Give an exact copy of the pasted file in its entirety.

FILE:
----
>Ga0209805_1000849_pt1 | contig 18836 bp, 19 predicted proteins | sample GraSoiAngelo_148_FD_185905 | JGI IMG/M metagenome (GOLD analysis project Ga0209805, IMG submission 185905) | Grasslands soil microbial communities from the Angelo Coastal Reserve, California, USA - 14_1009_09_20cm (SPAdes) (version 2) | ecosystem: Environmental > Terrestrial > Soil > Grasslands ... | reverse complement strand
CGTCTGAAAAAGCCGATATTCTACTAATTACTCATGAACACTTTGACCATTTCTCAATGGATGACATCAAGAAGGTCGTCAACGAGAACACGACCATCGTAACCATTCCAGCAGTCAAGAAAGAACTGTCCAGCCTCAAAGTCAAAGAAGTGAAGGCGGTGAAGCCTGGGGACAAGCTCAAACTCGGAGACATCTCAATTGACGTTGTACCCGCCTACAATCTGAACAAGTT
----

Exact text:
>Ga0209805_1000849_pt1 | contig 18836 bp, 19 predicted proteins | sample GraSoiAngelo_148_FD_185905 | JGI IMG/M metagenome (GOLD analysis project Ga0209805, IMG submission 185905) | Grasslands soil microbial communities from the Angelo Coastal Reserve, California, USA - 14_1009_09_20cm (SPAdes) (version 2) | ecosystem: Environmental > Terrestrial > Soil > Grasslands ... | reverse complement strand
CGTCTGAAAAAGCCGATATTCTACTAATTACTCATGAACACTTTGACCATTTCTCAATGGATGACATCAAGAAGGTCGTCAACGAGAACACGACCATCGTAACCATTCCAGCAGTCAAGAAAGAACTGTCCAGCCTCAAAGTCAAAGAAGTGAAGGCGGTGAAGCCTGGGGACAAGCTCAAACTCGGAGACATCTCAATTGACGTTGTACCCGCCTACAATCTGAACAAGTT